If you haven’t ordered your Christmas presents yet this year, you’re basically catching up. A survey conducted in early October by Morning Consult found that about 50% of U.S. shoppers started their 2021 holiday shopping early. Despite this, many still struggle to find merchandise. The survey showed that 51% of first-time buyers said stores ran out of at least one item they were looking for, and 54% said a product they wanted was out of stock online. And 49% have to wait for out-of-stock or delayed delivery from an early purchase.
And like the supermarket problem, scarcity is only part of the problem. Consumer prices in the United States jumped 6.2% in October from a year ago, as the costs of food, gasoline and shelter climbed below the rate of inflation the highest in 30 years.
This surge in prices has been fueled in large part by strong consumer demand – a demand that is increasingly difficult to meet due to overseas factory closures linked to the pandemic. In a desperate attempt to keep workers, American employers also raised wages and then passed on those labor costs in the form of higher prices.
And that’s not just limited to the big chains. According to a new Business.org survey, 82% of small businesses have increased their prices as a direct result of the rising rate of inflation.
Don’t let the holiday hiccups force you to make bad decisions.
For the three factors listed above, proper planning and effective budgeting are essential.
If you’re traveling during the holiday season, use your airline’s app to track your flight status. Not only can it notify you of everything from a door change to a delay or cancellation, but it can also help you reschedule if necessary. Also try to schedule flights in the morning if possible. Delays accumulate throughout the day, so you have a better chance of being accommodated on a flight on the same day if you were to initially leave earlier. And while that is not always possible, it is always a good idea to have a plan B. For example, if your destination is passable, have a car handy.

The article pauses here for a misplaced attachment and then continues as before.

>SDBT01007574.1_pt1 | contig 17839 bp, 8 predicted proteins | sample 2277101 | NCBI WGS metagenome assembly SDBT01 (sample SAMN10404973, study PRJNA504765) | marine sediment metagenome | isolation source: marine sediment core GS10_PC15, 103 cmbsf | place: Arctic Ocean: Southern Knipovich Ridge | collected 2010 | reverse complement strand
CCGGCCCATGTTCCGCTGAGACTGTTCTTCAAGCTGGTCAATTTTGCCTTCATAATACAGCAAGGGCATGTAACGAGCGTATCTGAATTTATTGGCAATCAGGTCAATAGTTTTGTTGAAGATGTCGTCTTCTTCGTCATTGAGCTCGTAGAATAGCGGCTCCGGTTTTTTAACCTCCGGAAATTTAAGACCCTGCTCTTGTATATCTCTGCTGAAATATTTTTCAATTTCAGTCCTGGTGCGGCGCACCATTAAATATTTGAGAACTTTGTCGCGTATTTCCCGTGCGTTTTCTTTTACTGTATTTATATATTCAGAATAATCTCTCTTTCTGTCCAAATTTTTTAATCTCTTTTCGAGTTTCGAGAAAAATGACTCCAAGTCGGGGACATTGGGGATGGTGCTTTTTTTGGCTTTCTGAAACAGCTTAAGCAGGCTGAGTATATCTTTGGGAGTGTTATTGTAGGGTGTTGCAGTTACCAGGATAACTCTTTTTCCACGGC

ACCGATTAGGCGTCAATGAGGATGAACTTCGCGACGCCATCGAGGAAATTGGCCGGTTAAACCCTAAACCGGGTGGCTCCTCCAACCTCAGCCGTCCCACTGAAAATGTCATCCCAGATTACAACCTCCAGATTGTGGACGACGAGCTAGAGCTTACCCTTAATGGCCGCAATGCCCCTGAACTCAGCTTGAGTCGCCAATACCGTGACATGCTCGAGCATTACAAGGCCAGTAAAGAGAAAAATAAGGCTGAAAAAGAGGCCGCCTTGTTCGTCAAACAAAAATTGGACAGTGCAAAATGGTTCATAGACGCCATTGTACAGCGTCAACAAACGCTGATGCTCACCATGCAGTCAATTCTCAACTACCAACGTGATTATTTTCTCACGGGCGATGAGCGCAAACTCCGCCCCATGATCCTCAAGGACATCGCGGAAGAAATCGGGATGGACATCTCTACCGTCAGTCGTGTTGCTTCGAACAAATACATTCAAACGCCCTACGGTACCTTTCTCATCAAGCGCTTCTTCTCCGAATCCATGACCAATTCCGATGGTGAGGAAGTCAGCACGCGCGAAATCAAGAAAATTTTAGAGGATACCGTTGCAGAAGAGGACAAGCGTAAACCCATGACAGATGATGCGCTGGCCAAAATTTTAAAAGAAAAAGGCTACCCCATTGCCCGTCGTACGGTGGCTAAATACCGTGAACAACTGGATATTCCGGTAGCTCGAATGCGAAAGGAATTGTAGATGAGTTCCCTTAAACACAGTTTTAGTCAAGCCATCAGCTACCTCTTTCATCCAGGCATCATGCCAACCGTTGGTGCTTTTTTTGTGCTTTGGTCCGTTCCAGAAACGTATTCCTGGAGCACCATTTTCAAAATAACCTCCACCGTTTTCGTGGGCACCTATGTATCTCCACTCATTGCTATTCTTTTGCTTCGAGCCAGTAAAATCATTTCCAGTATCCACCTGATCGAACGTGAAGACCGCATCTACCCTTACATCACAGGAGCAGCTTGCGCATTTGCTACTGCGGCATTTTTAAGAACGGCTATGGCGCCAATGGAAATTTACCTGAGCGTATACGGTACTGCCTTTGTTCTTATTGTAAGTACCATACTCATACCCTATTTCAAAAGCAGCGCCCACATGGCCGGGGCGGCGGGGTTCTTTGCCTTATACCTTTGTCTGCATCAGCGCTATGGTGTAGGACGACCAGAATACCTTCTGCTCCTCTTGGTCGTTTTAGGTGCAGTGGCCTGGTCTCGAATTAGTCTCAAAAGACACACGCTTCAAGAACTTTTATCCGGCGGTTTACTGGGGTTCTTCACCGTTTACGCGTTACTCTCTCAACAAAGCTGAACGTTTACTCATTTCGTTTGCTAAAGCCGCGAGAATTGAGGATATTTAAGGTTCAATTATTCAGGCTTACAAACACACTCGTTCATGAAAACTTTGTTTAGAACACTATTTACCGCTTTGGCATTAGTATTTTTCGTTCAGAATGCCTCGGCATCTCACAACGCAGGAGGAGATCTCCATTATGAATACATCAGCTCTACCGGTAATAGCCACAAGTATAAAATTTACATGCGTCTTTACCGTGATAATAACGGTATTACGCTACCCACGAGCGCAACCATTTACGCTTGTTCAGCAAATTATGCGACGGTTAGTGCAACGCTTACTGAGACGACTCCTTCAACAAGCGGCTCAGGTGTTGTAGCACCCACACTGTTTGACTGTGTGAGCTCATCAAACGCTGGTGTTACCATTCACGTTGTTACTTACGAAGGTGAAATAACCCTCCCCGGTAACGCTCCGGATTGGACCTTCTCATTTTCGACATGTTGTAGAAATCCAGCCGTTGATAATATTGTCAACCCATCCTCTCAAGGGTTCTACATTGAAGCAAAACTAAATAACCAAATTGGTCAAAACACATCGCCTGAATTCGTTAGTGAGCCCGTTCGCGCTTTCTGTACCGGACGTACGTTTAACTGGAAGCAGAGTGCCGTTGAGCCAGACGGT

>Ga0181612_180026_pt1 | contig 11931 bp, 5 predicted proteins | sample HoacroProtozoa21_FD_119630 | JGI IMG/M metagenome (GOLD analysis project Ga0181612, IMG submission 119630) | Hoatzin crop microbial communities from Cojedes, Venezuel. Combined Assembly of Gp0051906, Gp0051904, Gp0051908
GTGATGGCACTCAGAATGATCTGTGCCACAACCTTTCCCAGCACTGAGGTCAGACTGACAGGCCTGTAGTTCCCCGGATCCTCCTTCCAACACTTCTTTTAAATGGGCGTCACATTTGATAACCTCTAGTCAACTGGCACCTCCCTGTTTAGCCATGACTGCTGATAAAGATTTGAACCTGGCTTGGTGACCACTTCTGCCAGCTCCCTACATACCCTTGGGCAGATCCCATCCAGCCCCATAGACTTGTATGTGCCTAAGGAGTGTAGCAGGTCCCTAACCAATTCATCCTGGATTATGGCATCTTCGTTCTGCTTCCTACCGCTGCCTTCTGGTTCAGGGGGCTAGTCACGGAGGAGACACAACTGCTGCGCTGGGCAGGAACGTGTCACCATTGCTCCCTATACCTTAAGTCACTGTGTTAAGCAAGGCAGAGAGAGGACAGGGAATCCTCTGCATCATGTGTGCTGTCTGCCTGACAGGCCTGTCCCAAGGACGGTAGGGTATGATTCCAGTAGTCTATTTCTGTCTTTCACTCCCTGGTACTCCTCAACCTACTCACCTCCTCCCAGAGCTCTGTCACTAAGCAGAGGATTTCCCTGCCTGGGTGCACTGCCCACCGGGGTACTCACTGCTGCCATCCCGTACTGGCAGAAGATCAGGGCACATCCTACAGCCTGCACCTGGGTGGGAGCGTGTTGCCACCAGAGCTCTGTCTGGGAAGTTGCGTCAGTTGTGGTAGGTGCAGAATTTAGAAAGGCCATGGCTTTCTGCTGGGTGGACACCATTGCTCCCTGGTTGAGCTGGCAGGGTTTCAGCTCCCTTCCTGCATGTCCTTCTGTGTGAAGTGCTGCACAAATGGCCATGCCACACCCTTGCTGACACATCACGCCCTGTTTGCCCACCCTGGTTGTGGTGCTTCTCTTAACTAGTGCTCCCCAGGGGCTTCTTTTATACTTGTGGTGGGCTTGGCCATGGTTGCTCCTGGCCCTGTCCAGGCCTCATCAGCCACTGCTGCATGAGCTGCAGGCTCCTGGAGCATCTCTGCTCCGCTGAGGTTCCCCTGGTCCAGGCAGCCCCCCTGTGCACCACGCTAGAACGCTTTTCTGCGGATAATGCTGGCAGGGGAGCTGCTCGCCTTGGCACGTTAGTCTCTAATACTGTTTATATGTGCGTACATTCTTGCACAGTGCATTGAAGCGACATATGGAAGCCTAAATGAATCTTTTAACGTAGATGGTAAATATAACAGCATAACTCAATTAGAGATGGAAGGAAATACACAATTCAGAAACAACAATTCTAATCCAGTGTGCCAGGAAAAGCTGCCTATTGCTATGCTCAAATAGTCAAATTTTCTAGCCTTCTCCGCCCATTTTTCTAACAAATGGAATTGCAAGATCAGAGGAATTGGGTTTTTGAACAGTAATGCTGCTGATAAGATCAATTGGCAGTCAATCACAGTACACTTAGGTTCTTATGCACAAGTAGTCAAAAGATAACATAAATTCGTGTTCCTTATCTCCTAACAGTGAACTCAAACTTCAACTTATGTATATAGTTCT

When it comes to food and gift planning, the number one tip for consumers would be to budget and stick to it. While it can be tempting to bank more on credit cards and debt to offset higher prices this year, it’s never a good idea to spend more than you can afford.
Set a strict spending limit that allows you to cover your regular expenses while staying within your means. Also, research the prices to get a better idea of ââwhere you need to allocate your dollars. And finally, don’t be afraid to narrow your gift list. After all, everyone faces the same economic realities this year. Something as simple as baked goods or a homemade gift can be enough to remind people that you care.
In times of economic tightening, sticking to a tight budget becomes even more important. The holidays are known to encourage otherwise responsible spenders to impulse purchases. But keeping an eye on the price in the long run and avoiding debt burdens this holiday season can be the best gift you can give yourself.
Jennifer Pagliara, CFP, CTFA, is Executive Vice President and Financial Advisor at CapWealth and a proud member of the Millennial Generation. His column is aimed at his peers and anyone else who wishes to progress financially. For more information on Pagliara, visit capwealthgroup.com.